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SINGAPORE — Prime Minister Lee Hsien Loong said that Singaporeans must be prepared for more economic challenges in the year ahead, as there may be a recession coming within the next two years.
Speaking at the May Day Rally at Downtown East on Sunday (1 May), PM Lee said that the outlook for the post-COVID economic recovery has been clouded considerably by the Russia-Ukraine war.
"The government is doing all it can to cushion the impact on Singaporeans and alleviate the cost-of-living pressures," he said during his speech.
"But we must be prepared for more economic challenges in the year ahead. Inflation will remain high. Central banks in the developed countries are tightening their monetary policies, raising interest rates. Global growth will be weaker, and there may be a recession within the next two years.
"We have to face up to these realities."
Impact of war felt on cost of living
PM Lee thanked the Labour Movement for providing vital support to workers and for keeping job losses down amid the COVID-19 pandemic.
However, with no good outcome in sight in the Russia-Ukraine war, Singaporeans are already feeling the impact of the war on the cost of living, amid the worldwide energy crunch and food supplies disruption.
"Given our small size, in world markets we are always a price taker, we have very little bargaining power. If the prices go up, our prices go up; if supplies are short, we are squeezed. We cannot avoid these global headwinds," PM Lee said.
"In the short term, government support schemes will help to share the burden fairly, and ease the hardship on households. But in the long term, this does not really solve the problem. We can share the burden, but the burden is still upon us.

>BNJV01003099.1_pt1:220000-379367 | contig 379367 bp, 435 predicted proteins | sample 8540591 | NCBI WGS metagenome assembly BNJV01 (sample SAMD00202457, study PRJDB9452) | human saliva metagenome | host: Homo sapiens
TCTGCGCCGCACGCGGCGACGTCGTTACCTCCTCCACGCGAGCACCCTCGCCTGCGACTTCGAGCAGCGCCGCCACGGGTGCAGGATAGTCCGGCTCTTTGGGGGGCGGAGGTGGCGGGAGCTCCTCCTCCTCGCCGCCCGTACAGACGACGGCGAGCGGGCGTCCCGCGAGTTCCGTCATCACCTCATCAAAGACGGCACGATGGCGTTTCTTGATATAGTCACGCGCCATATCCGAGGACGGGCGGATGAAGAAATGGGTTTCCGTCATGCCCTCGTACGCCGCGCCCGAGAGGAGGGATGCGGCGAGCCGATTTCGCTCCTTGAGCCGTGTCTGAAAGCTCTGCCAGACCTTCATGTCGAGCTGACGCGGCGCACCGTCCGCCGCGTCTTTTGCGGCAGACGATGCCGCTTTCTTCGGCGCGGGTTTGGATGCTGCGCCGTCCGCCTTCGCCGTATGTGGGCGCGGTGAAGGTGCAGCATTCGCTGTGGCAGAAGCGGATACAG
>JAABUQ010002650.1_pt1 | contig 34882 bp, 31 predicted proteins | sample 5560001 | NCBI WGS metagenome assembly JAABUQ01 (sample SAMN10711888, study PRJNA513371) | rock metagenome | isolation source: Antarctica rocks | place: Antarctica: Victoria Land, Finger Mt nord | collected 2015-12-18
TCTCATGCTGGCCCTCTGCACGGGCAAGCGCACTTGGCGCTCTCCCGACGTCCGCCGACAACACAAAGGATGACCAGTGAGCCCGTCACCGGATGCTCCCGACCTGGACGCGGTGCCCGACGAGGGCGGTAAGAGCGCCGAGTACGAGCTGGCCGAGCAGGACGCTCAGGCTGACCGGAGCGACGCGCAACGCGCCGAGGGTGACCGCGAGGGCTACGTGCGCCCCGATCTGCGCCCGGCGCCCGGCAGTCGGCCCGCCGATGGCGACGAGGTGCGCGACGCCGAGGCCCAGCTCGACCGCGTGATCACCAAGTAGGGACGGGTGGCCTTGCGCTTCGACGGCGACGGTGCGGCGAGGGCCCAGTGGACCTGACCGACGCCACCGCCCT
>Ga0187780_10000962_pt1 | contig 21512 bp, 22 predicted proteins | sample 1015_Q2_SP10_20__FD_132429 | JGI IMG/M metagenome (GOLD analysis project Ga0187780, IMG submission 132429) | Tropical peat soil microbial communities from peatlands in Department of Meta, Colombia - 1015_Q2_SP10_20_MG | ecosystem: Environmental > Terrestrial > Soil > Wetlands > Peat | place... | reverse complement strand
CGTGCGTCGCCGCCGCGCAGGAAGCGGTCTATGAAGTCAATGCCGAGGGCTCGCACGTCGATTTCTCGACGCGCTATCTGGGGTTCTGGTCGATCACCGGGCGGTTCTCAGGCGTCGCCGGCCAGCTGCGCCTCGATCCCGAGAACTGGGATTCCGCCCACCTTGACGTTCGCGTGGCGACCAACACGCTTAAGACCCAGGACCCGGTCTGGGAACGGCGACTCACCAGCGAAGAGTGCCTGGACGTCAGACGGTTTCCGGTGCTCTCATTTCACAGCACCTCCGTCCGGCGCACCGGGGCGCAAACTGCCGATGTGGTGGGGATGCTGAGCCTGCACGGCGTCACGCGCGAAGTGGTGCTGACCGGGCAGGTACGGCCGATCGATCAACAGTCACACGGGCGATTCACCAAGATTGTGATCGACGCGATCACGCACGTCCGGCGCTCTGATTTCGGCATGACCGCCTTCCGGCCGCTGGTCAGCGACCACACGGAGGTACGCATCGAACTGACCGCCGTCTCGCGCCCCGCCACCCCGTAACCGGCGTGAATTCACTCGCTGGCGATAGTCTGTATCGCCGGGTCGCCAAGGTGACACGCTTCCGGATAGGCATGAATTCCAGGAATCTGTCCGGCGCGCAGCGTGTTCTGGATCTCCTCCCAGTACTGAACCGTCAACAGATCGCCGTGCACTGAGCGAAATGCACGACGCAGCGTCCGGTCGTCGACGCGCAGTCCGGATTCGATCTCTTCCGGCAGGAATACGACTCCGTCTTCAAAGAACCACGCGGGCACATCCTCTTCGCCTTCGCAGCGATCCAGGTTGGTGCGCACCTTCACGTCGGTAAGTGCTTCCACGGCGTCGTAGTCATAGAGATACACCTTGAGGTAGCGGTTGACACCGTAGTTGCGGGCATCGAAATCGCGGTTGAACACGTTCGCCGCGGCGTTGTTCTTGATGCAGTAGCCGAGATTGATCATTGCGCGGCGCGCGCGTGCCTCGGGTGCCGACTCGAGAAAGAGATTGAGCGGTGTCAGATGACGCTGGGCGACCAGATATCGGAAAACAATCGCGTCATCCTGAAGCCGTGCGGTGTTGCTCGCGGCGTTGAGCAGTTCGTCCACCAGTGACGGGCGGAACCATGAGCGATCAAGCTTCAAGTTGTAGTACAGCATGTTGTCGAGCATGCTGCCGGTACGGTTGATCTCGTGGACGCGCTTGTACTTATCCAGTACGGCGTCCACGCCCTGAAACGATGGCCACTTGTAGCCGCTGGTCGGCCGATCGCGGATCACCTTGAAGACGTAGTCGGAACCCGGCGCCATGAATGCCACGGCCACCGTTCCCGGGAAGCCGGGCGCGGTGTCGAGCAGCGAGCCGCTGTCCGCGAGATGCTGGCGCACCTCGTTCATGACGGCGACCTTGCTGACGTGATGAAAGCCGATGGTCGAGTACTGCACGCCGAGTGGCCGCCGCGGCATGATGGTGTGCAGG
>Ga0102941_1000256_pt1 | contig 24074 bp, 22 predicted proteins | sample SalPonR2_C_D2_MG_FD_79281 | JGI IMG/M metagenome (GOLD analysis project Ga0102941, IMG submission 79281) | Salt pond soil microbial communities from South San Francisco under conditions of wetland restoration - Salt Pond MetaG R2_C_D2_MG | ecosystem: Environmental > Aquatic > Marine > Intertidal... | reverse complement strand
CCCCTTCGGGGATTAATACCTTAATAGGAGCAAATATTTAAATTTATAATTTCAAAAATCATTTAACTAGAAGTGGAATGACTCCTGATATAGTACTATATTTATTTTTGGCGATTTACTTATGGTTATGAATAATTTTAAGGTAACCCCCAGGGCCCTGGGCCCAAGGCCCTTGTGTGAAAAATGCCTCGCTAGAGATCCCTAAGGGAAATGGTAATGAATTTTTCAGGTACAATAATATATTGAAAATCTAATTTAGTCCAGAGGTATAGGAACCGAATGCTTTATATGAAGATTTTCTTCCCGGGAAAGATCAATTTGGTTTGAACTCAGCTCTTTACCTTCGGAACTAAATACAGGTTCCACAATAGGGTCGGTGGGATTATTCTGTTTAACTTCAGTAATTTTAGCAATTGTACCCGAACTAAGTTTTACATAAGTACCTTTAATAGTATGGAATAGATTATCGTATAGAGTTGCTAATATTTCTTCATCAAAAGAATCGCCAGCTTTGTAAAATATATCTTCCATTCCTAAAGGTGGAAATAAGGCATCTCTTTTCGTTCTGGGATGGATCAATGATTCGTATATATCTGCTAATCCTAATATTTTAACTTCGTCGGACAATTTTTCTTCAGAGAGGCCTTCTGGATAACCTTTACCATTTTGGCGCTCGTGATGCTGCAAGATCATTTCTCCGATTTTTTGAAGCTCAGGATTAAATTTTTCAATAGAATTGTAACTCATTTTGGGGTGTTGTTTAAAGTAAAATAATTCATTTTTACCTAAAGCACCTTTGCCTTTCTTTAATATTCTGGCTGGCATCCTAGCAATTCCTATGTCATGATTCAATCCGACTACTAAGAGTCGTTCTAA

"The fundamental solution to this is to make ourselves more productive, to transform our businesses, to grow our economy, to uplift everyone. Then our incomes can go up, and that can more than make up for higher prices of energy and food."
Pivoting businesses to capture new opportunities
PM Lee believes that Singapore's tripartite partnership among unions, employers and the government is vital for the country to pull through during uncertain times and remain united and successful in the future.
Major policy changes have involved tripartite partnerships, such as the developments of the Progressive Wage Model and the COMPASS framework for approving employment passes.
PM Lee cited several examples of how union leaders and their partner companies are pivoting and adapting to the rapidly-changing economic environment, in order to capture new opportunities.
For example, precision engineering firm Certact Engineering saw an opportunity to pivot from producing metal parts for semiconductor manufacturers to producing plastic parts for medical equipment. It joined NTUC's Company Training Committee initiative to map out the changes necessary, and business has since doubled.
"I urge companies to nurture this strong partnership with the Labour Movement, and to encourage more workers, including PMETs and freelancers, to join the Labour Movement," PM Lee said.
"This is our best strategy to continue progressing together. In Singapore, unions are good for business. I should add, this being May Day in Singapore, that businesses are good to unions too."
Vital that NTUC remains a strong institution
As Singapore emerges from the pandemic into a world altered by COVID-19 and threatened by significant global security challenges, PM Lee said the imperative for business and workforce transformation has never been stronger.
Hence, he said that the NTUC must remain a strong institution, working shoulder-to-shoulder with the government to secure the trust of the people.
"For us, change and transformation is an unending task, as we continually reinvent ourselves to maintain our place in the world," he said.
"But having fought COVID-19 together, we can be confident of overcoming these challenges, and making the most of all the chances that will come our way."
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